There are trophy cars and trophy wives. And now trophy kids? In suburban San Diego and in many other parts of the United States, the latest marker of prestige is having a child admitted to the school district's Gifted And Talented Education program, known in San Diego as GATE.
The gifted label is an educational status symbol in certain neighborhoods, says David Elkind, a professor of child development at Tufts University in Medford, Massachusetts, and author of The Hurried Child. "In upper-middle-class communities, the label is really for the parents, not the kids," he says. "The problem is that parents push to have kids who should not be in such programs labeled gifted."
Last spring at a second-grade birthday party in an upper-middle-class, largely white San Diego suburb, parents talked openly in front of their children about which students were admitted to GATE. Pamela, a mother of two, said that competition over the GATE program is palpable when parents congregate.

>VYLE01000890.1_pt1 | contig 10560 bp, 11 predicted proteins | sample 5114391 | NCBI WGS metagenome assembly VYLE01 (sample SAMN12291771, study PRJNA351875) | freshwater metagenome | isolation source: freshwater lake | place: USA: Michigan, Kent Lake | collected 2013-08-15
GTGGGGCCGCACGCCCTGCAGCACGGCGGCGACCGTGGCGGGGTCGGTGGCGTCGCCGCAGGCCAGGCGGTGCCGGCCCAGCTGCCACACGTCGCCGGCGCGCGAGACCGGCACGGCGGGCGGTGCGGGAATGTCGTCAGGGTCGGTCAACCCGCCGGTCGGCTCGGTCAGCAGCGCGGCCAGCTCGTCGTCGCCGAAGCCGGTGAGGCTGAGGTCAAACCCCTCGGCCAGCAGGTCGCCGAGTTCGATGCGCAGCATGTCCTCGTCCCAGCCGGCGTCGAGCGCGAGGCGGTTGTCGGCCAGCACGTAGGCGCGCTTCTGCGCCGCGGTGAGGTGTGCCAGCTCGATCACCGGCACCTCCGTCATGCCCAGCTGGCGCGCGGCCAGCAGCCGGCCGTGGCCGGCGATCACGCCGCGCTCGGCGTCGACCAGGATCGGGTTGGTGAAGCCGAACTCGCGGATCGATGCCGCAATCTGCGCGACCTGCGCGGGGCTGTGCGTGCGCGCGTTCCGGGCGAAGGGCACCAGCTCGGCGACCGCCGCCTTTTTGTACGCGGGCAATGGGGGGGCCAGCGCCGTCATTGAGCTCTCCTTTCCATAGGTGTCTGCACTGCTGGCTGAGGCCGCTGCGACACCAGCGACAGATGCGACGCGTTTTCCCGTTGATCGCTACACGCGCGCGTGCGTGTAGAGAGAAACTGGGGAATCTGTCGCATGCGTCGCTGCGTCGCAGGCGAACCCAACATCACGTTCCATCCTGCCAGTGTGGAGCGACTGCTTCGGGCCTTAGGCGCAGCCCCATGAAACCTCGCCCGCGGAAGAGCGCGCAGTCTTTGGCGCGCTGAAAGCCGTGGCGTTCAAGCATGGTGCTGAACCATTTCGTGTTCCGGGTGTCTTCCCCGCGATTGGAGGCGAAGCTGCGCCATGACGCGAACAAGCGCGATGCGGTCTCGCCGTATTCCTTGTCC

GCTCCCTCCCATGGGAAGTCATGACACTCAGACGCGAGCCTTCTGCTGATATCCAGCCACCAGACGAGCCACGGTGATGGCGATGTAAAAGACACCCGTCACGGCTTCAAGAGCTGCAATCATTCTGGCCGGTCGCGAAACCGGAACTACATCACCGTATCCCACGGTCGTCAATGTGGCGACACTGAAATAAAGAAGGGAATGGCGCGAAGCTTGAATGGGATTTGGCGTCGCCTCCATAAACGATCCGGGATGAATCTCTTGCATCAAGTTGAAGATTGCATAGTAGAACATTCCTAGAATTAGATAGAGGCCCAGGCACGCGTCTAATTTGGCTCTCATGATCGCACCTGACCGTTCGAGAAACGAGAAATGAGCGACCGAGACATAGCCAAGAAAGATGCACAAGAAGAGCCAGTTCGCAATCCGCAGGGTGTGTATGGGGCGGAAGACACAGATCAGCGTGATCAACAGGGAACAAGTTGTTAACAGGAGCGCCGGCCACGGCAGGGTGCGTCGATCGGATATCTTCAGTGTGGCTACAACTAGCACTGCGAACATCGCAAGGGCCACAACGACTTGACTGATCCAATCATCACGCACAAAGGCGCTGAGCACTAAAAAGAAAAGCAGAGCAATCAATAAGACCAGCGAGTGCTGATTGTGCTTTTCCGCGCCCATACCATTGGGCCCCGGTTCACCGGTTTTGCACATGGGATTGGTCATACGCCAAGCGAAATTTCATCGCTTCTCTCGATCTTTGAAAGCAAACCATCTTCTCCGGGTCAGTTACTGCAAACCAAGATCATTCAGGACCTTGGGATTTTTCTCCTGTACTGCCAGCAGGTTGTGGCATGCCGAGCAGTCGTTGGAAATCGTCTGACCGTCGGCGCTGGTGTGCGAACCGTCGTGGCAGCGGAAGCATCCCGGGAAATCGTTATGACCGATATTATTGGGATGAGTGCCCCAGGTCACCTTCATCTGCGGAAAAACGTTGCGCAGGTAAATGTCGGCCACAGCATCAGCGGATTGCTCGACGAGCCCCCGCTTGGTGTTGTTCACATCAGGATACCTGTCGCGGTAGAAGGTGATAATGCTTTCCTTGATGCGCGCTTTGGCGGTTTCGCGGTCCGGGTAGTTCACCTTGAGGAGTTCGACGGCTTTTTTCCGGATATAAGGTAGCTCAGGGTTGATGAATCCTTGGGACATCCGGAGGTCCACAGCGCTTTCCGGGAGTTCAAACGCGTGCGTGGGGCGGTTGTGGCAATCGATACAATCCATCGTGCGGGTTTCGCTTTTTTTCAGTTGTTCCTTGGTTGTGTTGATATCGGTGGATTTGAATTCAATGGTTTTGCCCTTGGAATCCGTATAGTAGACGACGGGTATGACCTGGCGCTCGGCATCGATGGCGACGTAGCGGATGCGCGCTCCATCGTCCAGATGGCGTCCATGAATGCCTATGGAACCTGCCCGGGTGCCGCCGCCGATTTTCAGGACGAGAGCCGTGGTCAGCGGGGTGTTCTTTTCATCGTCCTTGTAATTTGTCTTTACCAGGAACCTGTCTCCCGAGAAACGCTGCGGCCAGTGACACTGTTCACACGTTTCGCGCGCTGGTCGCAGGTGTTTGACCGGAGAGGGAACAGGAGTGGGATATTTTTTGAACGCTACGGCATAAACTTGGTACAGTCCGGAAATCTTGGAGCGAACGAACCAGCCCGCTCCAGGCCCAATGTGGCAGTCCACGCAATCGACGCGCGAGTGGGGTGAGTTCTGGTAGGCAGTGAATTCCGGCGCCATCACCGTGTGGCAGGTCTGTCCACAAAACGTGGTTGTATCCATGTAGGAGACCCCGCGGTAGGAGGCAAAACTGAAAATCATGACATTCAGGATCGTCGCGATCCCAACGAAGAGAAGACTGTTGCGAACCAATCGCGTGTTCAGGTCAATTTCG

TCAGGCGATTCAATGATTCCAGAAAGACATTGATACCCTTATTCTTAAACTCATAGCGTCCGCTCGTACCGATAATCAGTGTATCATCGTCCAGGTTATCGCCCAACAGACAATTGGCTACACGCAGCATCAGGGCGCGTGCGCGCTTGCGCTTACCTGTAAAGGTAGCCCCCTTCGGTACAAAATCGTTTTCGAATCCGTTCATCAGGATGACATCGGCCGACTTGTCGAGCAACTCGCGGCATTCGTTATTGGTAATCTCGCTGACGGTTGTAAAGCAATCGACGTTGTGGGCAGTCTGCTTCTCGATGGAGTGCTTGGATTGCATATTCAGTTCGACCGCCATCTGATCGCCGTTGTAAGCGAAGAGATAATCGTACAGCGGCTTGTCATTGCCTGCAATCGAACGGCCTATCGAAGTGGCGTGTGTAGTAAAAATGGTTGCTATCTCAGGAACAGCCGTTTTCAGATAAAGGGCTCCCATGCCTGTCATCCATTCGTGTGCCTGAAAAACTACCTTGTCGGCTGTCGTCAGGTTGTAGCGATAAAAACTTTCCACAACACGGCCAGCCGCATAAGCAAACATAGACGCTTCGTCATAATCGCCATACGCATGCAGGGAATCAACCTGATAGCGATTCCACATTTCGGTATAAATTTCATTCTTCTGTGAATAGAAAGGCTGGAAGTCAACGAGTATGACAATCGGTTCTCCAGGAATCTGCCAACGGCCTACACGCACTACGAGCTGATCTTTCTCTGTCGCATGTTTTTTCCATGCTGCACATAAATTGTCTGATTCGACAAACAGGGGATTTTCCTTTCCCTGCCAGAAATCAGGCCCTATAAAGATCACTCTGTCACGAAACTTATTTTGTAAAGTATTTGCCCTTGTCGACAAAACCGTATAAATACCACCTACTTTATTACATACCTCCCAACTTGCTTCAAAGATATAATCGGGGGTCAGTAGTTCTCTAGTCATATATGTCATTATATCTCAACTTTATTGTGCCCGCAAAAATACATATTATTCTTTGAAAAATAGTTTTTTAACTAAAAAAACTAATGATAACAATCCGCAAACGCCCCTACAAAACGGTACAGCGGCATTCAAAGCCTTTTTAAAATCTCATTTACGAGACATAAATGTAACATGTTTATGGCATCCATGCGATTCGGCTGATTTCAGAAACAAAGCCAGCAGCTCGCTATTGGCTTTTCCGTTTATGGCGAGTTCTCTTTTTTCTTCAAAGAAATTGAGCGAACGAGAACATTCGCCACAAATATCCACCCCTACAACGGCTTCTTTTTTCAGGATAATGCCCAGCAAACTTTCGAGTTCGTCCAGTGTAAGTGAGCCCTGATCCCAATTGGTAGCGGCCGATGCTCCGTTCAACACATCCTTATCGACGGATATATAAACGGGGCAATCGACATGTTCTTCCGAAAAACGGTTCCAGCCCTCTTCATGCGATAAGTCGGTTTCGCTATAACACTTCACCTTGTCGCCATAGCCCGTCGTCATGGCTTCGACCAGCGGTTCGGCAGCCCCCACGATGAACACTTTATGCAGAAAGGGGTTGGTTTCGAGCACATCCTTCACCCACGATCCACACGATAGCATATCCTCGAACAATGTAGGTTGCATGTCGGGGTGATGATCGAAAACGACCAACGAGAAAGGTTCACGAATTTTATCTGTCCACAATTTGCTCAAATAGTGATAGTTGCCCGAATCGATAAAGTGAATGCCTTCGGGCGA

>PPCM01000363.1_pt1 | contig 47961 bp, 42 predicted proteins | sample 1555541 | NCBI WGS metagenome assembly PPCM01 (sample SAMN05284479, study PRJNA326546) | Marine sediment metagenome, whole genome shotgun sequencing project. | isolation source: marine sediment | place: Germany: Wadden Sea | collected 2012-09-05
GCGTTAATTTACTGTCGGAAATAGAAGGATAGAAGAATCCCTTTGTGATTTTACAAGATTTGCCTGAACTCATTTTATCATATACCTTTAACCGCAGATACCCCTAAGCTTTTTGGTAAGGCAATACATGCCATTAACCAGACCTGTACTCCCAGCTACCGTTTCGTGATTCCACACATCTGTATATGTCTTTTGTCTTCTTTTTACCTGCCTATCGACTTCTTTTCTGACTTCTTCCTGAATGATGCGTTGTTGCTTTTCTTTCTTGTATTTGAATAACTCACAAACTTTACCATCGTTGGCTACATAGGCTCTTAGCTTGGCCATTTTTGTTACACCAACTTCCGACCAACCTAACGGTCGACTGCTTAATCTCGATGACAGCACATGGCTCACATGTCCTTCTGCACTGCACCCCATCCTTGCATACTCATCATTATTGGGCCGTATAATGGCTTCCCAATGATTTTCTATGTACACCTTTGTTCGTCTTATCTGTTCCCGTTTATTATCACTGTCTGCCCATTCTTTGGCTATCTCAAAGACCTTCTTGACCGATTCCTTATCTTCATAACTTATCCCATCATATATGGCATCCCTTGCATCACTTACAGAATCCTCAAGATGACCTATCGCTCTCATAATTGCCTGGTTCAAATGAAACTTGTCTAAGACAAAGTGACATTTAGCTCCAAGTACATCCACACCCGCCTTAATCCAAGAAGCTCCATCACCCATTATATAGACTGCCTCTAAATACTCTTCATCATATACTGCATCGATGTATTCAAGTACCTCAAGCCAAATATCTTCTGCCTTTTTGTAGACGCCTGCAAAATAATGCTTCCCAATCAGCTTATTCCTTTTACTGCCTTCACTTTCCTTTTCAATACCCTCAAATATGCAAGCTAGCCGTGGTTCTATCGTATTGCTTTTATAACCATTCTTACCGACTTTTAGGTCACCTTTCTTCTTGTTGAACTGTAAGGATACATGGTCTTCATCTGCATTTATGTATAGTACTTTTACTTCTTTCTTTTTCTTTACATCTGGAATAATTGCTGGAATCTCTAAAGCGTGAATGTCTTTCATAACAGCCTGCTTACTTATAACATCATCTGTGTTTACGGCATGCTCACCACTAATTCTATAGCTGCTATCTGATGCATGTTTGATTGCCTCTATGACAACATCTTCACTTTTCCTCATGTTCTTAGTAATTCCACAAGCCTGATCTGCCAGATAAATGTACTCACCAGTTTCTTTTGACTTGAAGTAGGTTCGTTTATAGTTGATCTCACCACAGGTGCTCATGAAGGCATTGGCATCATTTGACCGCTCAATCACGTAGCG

Jennifer, a 37-year-old mother of a first grader, admits that the gifted label is important. "To a certain degree, I feel my daughter's success as a student is a reflection on me and my parenting." While standing outside the school recently, she overheard mothers talking about which students were and were not in GATE. "I felt panicked that these women knew so much about every child," she says. Psychologist Ken Christian, founder of the Maximum Potential Project, which is aimed at guiding gifted children in suburban San Francisco, says many parents put enormous pressure on their children: "Some will go to great lengths to prepare kids for these tests." Gloria McMillan, director of San Diego City Schools' GATE program, disagrees that competition is causing parents to go overboard. "They simply want the best education they can get for their children," she says.